According to a recent discovery by Tesla "hacker" green (@greentheonly), which was shared by Electrek, it appears Tesla is starting to take "cross/headwinds, air density and humidity" into account as its vehicles calculate range.
While it seems most new EV owners love their cars as a whole, it's not uncommon for them to note that they aren't getting the EPA-estimated range. As you may know, there are loads of factors that impact an EV's range, so you can't rely on the EPA's estimate.
The same is true of mpg for gas cars – and range as well, though most people don't seem to pay any attention to gas car range. We've bought many gas cars over the years based on their impressive "mpg," only to never, ever achieve it.
At any rate, as you can see from the tweet below, green references Tesla's trip energy accounting. He notes that he's discovered that the automaker appears to be now taking the additional factors into account when available.
Green makes it clear that he's not sure if the new range parameters will only be in China-made Tesla vehicles for now, or all the brand's EVs. For clarity, and for those who don't take to Twitter to look into these embedded tweet threads, green opened the above thread with the following tweet:
It's important to note that different automakers use different testing cycles to estimate an EV's range. Moreover, the tests that Tesla uses for the EPA are also different from rivals'. For this reason, some people have worked to prove that while Tesla's vehicles don't often live up to their EPA-rated range in real-world driving, some competing EVs actually exceed the range estimates, especially in the most ideal conditions.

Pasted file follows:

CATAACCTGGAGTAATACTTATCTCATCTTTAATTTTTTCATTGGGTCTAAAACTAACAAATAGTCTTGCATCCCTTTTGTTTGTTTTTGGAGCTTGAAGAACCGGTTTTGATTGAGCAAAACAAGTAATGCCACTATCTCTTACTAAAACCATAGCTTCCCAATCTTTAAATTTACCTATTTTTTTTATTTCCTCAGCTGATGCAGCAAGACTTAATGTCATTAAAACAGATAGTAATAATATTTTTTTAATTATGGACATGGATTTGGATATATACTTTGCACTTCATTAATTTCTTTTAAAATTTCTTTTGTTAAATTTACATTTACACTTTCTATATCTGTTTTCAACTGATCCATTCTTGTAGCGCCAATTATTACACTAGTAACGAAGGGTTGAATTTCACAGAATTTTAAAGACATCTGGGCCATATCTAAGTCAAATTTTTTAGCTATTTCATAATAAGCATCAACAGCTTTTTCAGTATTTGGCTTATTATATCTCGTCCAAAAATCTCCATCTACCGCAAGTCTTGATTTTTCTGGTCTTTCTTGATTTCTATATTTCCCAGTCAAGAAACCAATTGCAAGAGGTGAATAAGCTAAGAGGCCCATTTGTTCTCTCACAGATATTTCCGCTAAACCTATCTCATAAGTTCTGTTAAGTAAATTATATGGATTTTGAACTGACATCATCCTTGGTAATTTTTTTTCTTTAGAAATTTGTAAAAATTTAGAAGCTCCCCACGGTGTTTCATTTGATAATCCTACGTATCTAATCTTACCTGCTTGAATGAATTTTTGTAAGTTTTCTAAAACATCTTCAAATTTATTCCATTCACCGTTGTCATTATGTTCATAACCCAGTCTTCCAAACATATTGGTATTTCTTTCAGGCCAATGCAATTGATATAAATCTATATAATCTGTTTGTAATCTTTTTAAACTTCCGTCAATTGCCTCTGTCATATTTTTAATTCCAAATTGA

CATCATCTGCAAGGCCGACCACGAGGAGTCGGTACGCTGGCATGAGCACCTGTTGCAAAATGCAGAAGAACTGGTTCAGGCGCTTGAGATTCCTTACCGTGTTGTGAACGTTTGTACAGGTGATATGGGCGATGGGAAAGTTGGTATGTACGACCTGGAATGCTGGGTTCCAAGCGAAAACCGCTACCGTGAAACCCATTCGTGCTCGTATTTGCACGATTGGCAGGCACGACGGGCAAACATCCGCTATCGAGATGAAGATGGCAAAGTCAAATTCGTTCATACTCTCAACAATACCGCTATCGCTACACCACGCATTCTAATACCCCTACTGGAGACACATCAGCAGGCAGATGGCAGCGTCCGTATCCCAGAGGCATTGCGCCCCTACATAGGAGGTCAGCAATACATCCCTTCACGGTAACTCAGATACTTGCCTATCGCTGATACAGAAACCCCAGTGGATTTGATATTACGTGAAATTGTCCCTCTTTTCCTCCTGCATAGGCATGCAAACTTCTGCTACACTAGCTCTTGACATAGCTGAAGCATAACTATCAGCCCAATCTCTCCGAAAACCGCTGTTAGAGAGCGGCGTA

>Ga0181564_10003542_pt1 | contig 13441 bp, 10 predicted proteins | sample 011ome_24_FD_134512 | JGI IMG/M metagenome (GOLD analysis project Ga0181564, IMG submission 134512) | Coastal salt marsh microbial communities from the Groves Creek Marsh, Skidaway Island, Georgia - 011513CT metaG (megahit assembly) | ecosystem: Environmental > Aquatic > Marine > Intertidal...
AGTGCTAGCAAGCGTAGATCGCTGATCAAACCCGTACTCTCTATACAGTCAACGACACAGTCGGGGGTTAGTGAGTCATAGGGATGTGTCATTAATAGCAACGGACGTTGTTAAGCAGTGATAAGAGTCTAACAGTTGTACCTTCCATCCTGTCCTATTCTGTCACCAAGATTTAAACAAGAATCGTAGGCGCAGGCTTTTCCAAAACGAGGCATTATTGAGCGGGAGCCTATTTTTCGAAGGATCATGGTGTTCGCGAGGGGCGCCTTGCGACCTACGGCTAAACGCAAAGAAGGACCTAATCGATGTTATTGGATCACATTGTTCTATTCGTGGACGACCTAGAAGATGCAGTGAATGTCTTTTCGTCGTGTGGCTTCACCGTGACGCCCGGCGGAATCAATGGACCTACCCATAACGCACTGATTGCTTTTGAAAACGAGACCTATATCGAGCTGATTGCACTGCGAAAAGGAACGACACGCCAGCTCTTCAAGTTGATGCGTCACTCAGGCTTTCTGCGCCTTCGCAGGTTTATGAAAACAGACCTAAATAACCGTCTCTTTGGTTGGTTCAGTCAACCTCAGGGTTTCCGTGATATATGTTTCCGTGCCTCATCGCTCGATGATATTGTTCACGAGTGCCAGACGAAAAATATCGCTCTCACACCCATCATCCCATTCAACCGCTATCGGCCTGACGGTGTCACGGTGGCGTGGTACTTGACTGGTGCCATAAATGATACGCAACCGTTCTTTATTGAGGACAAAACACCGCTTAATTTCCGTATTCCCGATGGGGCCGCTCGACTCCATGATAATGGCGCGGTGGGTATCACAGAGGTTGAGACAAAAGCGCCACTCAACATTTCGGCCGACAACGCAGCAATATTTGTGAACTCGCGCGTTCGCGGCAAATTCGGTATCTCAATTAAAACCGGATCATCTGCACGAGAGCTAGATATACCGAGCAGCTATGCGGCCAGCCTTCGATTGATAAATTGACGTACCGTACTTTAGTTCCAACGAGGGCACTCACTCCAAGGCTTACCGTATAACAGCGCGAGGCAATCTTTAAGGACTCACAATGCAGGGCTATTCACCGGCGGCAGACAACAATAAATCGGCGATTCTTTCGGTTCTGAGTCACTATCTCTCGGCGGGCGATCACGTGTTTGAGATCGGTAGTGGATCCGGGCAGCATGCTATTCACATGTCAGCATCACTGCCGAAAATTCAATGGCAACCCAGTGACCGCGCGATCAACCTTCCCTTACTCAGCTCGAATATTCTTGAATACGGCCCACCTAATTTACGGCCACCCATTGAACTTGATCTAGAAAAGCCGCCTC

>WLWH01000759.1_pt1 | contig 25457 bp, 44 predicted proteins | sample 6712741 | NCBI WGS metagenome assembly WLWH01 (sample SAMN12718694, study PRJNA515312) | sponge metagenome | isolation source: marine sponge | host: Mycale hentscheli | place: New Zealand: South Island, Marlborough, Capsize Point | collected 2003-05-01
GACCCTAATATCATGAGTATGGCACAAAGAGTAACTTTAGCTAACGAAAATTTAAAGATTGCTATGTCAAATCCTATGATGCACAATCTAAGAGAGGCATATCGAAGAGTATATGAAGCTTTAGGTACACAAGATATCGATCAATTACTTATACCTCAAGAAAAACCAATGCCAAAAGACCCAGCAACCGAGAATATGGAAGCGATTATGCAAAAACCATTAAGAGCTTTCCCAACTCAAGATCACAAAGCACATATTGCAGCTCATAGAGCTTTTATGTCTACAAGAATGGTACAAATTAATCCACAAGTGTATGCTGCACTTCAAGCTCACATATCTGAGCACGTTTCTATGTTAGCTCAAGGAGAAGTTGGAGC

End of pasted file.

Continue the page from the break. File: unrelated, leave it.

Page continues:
Moreover, if you own a car like the Chevrolet Volt or Bolt EV, you know that your car's range estimates take many variables into account. They change based on your driving style, the outside temperature, the terrain, etc.
Meanwhile, Tesla's vehicles aren't set up this way. Owners can choose to look at the car's remaining range, which isn't a "range estimator" like that of almost all other EVs. Tesla owners can also choose to switch to another mode that shows the battery percentage remaining. Most Tesla owners we've talked to have suggested paying attention to the percentage to have a better idea of how much range you have remaining.
With all of that said, it's encouraging to learn that Tesla may be tweaking its range calculations going forward. Many more people are becoming interested in EVs, but range anxiety still exists. Clearly, having a more accurate idea of your car's range at any given time during real-world driving will prove very helpful.
As always, we encourage you to scroll down to the comment section and share your thoughts about this topic. Do you think Tesla should tweak how it estimates range?